It was the first of its kind in Houston, one of the first in the country; a master-planned suburban community of schools, parks, a golf course, swimming pools, shopping, and of course, houses, lots of houses. It covered almost ten square miles of Texas coastal plain southwest of downtown Houston. At the dedication in 1955 the national media turned out to cover it; picture white men with note pads wearing brown suits and fedoras. It was named Sharpstown after the man who conceived and developed it, Houston businessman Frank Sharp.
The houses Frank Sharp built in Sharpstown were inexpensive, good quality homes, well-suited for young, post-war families, like ours, who were then beginning to move to Houston in large numbers. This migration was attributed, in part, to the recent widespread availability of air-conditioning. If you have ever felt the subtropical heat of a Houston summer, you don’t need to be told why that was important.
My parents bought one of Frank Sharp’s houses in 1959. It was on a corner lot, one story, three bedrooms, built in the style now called “ranch”. The Turney family lived across the street from us. The Ache’s lived around the corner, and the Hedrick’s lived on the next block, across Fondren Road from the empty field where Houston Baptist College would eventually be built. (That field was our Neverland, and it was a dark and terrible day when the bulldozer’s and the earth movers came.) In each of those three houses lived a boy about my age who became a friend and fellow member of the bicycle posse that protected our neighborhood.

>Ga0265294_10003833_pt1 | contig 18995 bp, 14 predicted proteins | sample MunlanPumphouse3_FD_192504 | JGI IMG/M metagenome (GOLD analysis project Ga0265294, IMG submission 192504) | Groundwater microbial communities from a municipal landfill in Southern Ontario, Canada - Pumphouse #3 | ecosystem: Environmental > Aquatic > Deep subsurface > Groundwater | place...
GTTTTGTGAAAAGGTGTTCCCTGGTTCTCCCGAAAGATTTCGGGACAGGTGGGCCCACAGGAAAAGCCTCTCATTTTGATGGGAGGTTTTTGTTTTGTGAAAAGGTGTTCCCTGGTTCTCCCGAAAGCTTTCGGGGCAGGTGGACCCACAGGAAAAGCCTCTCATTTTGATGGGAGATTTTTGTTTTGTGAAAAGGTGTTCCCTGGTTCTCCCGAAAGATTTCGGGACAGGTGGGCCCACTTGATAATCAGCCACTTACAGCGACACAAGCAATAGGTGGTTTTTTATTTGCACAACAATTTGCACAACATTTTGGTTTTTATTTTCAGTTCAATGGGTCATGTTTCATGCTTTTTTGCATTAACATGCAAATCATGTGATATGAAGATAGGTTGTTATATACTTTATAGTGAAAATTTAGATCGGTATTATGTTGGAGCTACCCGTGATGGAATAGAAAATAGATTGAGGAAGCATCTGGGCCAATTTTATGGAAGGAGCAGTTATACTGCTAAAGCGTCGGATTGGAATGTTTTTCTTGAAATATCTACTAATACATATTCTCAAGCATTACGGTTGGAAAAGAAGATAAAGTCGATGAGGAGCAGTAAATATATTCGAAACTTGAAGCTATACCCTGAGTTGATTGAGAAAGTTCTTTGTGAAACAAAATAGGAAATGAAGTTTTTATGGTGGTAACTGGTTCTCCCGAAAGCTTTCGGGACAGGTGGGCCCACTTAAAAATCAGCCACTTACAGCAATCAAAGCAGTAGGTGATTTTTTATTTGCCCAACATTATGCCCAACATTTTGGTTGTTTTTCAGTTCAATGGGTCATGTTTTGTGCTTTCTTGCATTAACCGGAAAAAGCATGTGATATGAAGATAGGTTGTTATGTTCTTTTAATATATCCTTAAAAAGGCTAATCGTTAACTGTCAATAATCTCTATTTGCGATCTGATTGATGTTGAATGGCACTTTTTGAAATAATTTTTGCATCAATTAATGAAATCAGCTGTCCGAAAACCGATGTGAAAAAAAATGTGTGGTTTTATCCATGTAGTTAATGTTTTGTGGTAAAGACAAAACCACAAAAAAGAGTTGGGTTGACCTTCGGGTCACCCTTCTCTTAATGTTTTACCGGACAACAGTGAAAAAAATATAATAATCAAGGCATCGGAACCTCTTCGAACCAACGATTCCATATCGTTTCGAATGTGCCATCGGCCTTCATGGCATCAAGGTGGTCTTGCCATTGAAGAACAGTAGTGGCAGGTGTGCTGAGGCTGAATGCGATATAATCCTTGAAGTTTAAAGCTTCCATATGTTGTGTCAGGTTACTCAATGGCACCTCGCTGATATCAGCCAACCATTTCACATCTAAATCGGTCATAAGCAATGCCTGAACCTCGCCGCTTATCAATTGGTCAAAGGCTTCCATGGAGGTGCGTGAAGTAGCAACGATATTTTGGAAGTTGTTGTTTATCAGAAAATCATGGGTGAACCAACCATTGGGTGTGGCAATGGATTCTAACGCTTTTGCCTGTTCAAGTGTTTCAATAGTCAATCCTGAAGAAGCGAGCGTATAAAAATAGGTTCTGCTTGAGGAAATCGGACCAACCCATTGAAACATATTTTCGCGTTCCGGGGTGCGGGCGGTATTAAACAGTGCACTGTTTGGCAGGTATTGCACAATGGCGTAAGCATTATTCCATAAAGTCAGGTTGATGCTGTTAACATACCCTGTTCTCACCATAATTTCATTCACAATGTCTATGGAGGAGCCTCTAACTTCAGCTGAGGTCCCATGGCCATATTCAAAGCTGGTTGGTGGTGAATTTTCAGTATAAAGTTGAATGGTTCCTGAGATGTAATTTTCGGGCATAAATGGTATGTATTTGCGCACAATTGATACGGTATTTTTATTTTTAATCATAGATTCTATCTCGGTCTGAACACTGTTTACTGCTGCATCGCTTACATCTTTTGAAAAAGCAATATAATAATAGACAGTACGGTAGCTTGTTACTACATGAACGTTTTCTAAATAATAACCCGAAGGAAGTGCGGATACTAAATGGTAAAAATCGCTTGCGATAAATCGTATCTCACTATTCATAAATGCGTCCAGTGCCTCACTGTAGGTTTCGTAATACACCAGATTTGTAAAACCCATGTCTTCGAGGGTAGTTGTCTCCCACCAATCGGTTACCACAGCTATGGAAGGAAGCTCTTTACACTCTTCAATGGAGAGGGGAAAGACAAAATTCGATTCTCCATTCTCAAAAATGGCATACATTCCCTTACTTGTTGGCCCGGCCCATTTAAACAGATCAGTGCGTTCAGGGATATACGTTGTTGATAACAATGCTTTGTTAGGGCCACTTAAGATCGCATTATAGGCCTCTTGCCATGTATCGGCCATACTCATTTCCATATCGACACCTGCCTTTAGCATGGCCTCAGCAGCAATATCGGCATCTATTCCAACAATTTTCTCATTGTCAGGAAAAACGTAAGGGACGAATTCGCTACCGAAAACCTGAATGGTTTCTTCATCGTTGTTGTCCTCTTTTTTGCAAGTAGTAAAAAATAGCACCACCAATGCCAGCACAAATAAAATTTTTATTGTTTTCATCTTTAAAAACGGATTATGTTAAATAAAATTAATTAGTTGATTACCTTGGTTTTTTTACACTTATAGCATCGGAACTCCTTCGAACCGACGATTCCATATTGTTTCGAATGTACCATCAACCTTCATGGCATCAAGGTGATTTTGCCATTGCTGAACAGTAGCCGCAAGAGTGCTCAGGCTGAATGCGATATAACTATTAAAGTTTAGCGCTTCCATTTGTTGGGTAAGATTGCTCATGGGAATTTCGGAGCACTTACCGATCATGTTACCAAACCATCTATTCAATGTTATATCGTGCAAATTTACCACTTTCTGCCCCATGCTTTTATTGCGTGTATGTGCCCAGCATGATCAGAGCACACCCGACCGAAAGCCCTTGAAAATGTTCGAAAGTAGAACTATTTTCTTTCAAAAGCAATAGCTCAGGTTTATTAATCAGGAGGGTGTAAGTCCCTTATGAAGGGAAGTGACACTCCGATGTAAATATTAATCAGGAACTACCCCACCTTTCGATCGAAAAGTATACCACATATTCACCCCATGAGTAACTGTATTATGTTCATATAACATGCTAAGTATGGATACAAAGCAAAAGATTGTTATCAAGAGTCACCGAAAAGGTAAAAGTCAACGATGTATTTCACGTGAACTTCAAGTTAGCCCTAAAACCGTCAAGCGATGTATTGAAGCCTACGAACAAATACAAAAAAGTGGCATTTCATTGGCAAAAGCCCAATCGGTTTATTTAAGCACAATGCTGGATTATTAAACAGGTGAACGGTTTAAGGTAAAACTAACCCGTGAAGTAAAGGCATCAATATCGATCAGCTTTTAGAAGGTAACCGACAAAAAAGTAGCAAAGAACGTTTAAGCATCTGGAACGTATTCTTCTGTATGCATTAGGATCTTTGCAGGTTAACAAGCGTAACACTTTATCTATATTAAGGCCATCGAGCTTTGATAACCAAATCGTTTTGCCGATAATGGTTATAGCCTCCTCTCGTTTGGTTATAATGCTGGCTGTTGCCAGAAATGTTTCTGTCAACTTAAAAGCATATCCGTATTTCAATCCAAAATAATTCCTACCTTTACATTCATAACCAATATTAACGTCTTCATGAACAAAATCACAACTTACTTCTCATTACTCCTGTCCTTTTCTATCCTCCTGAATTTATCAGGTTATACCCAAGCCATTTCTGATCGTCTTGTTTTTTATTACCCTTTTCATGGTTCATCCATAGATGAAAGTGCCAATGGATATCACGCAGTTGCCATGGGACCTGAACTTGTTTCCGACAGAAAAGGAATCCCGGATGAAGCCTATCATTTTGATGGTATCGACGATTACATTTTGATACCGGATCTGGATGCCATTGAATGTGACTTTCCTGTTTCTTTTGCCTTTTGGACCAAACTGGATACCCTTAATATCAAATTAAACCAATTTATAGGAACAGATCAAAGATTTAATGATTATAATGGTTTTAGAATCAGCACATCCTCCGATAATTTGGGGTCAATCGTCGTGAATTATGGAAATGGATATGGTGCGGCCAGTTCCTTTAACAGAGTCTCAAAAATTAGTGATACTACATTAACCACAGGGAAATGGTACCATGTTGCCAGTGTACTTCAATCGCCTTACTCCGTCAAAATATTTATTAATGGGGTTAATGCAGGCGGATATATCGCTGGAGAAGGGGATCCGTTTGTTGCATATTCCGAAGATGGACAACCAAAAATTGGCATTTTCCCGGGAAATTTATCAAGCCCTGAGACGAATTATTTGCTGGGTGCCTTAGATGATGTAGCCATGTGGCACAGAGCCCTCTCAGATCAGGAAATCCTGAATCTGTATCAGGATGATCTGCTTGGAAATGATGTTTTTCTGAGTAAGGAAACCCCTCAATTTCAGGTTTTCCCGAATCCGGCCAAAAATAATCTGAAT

The 1950’s are commonly painted as a tranquil and prosperous time. Some might argue with that, but by the early sixties there was no argument that the mood had turned, and not for the better. The Soviets were rattling sabers in Europe and Asia, proclaiming themselves winners of the space race, putting missiles in Cuba. Fear of a nuclear attack was palpable. Fallout shelters were common in buildings large and small, and for a price, anyone could have a private bunker buried under the grass of their own backyard. Bomb drills were as common as fire drills at school, though I never quite understood how kneeling in a hall with my arms over my head was going to save me from the blast of a thermonuclear explosion. When President Kennedy was killed in 1963 it was almost too much for the collective conscience. “It can’t get any worse,” the people cried. And for a while it didn’t, but then Vietnam exploded and cities erupted in riots.